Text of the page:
Editorial: The effort, art of caring Op-Ed · January 24, 2014
A discussion on student achievement at last week’s school board meeting included a profound yet simple statement by a student we believe is worthy of note: Show you care.
Dean of Students Jeff Wrede was talking to the West Branch Board of Education about the steps the high school uses to try to intervene with students who get into trouble or simply need more encouragement to do their homework and better themselves.
He talked about making sure that teachers try to work with the student, then the parents, before referring them to the principal’s office, or his office. He said that coaches are good about making sure players do what they can to keep their grades up so they can continue to participate.
Principal Michelle Lukavsky said school staff talk to students and send e-mails reminding them that they can get help at the “Study Table,” though some do not always take advantage of that opportunity.
High School junior and school board student representative Jill Exline interjected:
“As a teenager, sometimes it’s hard to tell when adults are pushing you to, like, get to class on time, which we know we’re supposed to do, or when we need to go to Study Table or something,” she said. “It’s hard to tell sometimes, from a teenagers’ perspective, that they care about you and that’s why they want you to do these things. From our perspective it seems like they’re just drilling you. And I think it would be easier to get us to class on time and to do these things that you want us to do if you showed us more that it’s because you want us to succeed, as opposed to, because it’s your job — you have to tell us to do these things.”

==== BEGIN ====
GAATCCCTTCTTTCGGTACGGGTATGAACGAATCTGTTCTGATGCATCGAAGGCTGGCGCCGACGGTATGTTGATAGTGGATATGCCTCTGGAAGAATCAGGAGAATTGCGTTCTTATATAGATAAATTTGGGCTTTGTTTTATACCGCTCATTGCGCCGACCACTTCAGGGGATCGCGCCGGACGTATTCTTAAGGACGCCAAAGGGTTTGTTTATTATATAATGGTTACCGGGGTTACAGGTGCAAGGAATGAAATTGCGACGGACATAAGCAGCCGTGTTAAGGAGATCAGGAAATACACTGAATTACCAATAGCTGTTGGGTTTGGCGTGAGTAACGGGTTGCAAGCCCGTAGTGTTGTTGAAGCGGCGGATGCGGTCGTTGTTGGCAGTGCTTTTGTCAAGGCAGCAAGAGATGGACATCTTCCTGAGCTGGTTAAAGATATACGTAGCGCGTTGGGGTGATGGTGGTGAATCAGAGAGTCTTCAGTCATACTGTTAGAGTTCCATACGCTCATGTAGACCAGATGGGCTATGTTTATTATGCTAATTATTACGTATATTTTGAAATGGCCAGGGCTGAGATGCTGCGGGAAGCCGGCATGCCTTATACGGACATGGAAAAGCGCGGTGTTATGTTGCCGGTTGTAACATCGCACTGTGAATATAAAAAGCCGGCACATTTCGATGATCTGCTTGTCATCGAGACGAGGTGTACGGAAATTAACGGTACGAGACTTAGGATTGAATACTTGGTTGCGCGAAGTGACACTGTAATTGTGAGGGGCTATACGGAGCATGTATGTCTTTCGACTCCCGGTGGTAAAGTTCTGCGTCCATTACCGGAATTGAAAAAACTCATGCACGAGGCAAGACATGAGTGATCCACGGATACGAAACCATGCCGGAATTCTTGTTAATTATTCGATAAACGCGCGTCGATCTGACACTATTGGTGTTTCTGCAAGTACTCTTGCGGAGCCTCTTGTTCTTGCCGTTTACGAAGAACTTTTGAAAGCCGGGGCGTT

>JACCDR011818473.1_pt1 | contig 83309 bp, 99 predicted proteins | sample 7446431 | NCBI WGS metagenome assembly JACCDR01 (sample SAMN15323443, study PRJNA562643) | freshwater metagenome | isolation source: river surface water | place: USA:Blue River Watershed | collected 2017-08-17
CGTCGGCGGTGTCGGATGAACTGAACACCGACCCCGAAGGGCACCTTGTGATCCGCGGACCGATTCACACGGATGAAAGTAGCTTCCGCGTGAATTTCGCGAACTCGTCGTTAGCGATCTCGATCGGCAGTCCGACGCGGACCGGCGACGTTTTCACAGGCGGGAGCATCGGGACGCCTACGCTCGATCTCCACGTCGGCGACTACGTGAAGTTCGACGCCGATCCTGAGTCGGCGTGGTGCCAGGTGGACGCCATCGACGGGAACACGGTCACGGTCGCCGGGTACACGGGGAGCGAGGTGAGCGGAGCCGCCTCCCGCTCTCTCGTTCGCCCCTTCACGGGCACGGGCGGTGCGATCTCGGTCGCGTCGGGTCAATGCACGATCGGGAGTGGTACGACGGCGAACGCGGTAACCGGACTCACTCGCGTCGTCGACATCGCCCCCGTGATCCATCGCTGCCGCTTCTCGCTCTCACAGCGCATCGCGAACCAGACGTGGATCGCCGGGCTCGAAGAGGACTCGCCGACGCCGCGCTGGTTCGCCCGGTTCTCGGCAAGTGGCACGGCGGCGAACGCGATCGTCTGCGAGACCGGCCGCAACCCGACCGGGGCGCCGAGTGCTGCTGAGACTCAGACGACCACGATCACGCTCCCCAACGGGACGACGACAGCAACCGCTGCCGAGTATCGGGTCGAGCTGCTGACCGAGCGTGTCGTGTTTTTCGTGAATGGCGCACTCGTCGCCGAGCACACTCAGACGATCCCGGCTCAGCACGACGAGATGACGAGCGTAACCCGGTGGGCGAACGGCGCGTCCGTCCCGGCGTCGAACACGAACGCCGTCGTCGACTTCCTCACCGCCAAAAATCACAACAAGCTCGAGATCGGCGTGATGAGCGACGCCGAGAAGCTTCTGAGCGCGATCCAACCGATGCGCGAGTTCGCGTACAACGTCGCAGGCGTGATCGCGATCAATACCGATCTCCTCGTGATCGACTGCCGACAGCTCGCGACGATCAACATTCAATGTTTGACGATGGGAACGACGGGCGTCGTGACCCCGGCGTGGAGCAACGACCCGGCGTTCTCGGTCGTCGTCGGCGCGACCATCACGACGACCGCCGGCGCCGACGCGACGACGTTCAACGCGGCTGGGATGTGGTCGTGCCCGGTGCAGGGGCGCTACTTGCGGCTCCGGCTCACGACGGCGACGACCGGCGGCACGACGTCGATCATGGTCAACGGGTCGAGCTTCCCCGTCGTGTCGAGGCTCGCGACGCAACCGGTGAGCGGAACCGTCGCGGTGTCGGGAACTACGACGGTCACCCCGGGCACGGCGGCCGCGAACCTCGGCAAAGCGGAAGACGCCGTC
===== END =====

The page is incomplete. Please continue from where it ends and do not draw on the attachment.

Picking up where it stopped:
School Board President Kathy Knoop got it immediately.
“It’s a fine line,” Knoop said. “Because parents are in the same boat.”
While Exline’s statement probably came from experiences around the school, her tone clarified that this was more of an observation and less of an accusation.
Exline’s right, of course. Positive reinforcement should certainly be that first line of defense to keep students from getting into worse trouble.
And Knoop is right, too, because it’s a lot easier to be positive the first, second or even the 10th time you admonish a child. But once you get into the double digits of saying “You probably don’t want to do that,” you’re really trying a teachers’, or a parents’, patience. Seventy times seven, right?
It does help, really, and we all know that. It’s just hard to remember, and even harder to practice.